Inpatient or outpatient? Set consistent definitions so that costs are clear

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It seems as if it should be pretty easy to figure out whether a person being treated at a hospital is an inpatient or an outpatient. It seems logical, for example, that a person who’s been moved out of an emergency room and kept overnight in a hospital bed would be considered an inpatient.

But it’s a lot more complicated than that, like too many things in medical care. To compound the confusion, even the hospital doesn’t always know whether a patient’s treatment will be considered inpatient or not.

The technicality matters because the designation controls how much patients must put out for co-payments, testing and treatment, and it has implications on coverage for anyone who enters a skilled care or nursing home facility for follow-up care.

Pity the patients.

In an attempt to help them, state Rep. Stan Saylor, a York Republican, has introduced House Bill 1907, a consumer-friendly approach that would require hospitals to tell people whether they are being treated as admitted patients or are being cared for under what the medical community calls “observation.” He has enlisted cosponsors on both sides of the political aisle, including Democrat Dan Frankel of Squirrel Hill.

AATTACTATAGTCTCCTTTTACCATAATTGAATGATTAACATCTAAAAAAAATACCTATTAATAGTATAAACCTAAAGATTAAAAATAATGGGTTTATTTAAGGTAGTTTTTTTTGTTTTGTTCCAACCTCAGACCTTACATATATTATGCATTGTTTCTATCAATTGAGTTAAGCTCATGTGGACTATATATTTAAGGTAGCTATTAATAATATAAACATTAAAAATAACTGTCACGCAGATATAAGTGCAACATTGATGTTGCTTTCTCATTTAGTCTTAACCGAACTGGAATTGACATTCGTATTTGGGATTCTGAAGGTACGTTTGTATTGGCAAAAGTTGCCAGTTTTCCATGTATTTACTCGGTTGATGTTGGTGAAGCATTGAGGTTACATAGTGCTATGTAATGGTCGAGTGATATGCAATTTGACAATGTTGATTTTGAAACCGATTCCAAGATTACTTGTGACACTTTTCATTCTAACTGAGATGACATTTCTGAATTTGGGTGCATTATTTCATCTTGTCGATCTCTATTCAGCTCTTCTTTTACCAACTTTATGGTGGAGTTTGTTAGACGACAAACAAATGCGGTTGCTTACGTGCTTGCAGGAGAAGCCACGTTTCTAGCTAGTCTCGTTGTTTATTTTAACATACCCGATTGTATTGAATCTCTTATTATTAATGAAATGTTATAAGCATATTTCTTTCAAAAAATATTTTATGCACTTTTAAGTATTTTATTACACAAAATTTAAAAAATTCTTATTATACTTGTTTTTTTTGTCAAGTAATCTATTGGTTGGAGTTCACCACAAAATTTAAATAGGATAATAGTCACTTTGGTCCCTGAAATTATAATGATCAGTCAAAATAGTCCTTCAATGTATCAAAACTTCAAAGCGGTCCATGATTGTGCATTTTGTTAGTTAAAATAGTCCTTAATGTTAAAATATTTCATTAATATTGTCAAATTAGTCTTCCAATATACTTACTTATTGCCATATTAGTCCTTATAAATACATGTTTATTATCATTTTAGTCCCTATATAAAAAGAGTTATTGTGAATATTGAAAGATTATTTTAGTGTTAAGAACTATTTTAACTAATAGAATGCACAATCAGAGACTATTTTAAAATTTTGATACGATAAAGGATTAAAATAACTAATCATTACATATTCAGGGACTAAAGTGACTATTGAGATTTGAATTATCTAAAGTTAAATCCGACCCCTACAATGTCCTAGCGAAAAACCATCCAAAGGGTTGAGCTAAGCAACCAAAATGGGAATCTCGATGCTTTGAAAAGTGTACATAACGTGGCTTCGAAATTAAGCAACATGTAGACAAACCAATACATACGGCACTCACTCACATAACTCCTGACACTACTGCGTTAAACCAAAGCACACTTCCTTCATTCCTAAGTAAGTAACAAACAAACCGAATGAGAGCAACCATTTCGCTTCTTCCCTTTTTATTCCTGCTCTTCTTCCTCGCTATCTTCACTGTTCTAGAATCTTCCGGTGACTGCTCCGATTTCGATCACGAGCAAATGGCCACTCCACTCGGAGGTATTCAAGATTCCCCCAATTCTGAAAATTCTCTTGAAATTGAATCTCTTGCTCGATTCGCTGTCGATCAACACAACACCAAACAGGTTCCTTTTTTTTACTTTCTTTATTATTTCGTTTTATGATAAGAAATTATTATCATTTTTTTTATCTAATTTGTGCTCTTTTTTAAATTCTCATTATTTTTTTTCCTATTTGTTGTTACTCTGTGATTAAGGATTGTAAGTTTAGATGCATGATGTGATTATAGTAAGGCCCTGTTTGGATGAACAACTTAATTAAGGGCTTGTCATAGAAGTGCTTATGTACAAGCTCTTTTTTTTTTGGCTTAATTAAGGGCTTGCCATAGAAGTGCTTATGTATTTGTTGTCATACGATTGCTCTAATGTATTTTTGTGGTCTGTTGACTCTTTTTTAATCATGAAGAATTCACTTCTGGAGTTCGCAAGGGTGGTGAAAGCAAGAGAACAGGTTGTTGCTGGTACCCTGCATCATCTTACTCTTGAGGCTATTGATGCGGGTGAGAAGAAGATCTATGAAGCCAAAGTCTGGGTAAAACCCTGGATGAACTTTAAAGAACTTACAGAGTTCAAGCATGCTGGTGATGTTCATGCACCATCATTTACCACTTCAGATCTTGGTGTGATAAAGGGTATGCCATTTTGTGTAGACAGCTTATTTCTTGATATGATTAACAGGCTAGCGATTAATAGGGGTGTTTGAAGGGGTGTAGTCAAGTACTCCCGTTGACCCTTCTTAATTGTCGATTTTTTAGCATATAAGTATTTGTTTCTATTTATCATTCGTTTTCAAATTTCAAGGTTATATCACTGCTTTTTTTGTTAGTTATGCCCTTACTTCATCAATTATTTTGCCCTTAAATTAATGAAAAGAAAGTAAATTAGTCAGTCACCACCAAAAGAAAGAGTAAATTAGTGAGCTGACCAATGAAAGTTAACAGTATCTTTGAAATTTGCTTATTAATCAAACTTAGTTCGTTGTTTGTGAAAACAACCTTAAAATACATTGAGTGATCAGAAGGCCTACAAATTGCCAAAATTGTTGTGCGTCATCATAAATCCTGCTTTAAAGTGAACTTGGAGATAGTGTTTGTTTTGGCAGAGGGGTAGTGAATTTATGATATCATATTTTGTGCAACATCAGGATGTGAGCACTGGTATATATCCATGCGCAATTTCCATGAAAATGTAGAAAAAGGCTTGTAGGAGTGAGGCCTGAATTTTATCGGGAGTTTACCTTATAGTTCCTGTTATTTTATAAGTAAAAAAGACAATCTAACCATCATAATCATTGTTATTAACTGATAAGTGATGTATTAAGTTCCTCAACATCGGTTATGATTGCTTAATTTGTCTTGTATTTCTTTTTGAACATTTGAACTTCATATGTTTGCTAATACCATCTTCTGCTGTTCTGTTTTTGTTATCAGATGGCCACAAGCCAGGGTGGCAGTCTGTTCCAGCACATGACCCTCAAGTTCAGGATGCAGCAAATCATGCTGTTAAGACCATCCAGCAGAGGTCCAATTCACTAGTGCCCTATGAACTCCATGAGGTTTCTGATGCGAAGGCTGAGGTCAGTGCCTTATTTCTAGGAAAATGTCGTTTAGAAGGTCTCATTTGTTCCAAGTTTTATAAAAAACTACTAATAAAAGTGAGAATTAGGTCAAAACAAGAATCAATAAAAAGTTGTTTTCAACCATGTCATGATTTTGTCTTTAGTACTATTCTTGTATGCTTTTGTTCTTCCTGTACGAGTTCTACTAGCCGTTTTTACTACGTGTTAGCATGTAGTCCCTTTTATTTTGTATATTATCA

But what sounds like a solution won’t solve the whole problem. The determinations often are made by health insurance providers after the fact, leaving patients on the hook for costs they could not reasonably have expected at the time they were being treated. If they don’t pay, hospitals can end up on the short end, too.

The Hospital Council of Western Pennsylvania has a better idea: Establish a clear, consistent definition of what distinguishes an outpatient under observation from an admitted inpatient and make the rule apply to all insurers. Only then will patients, hospitals and health insurance providers be on the same page, and only then will patients know in advance how much their treatment may end up costing them.


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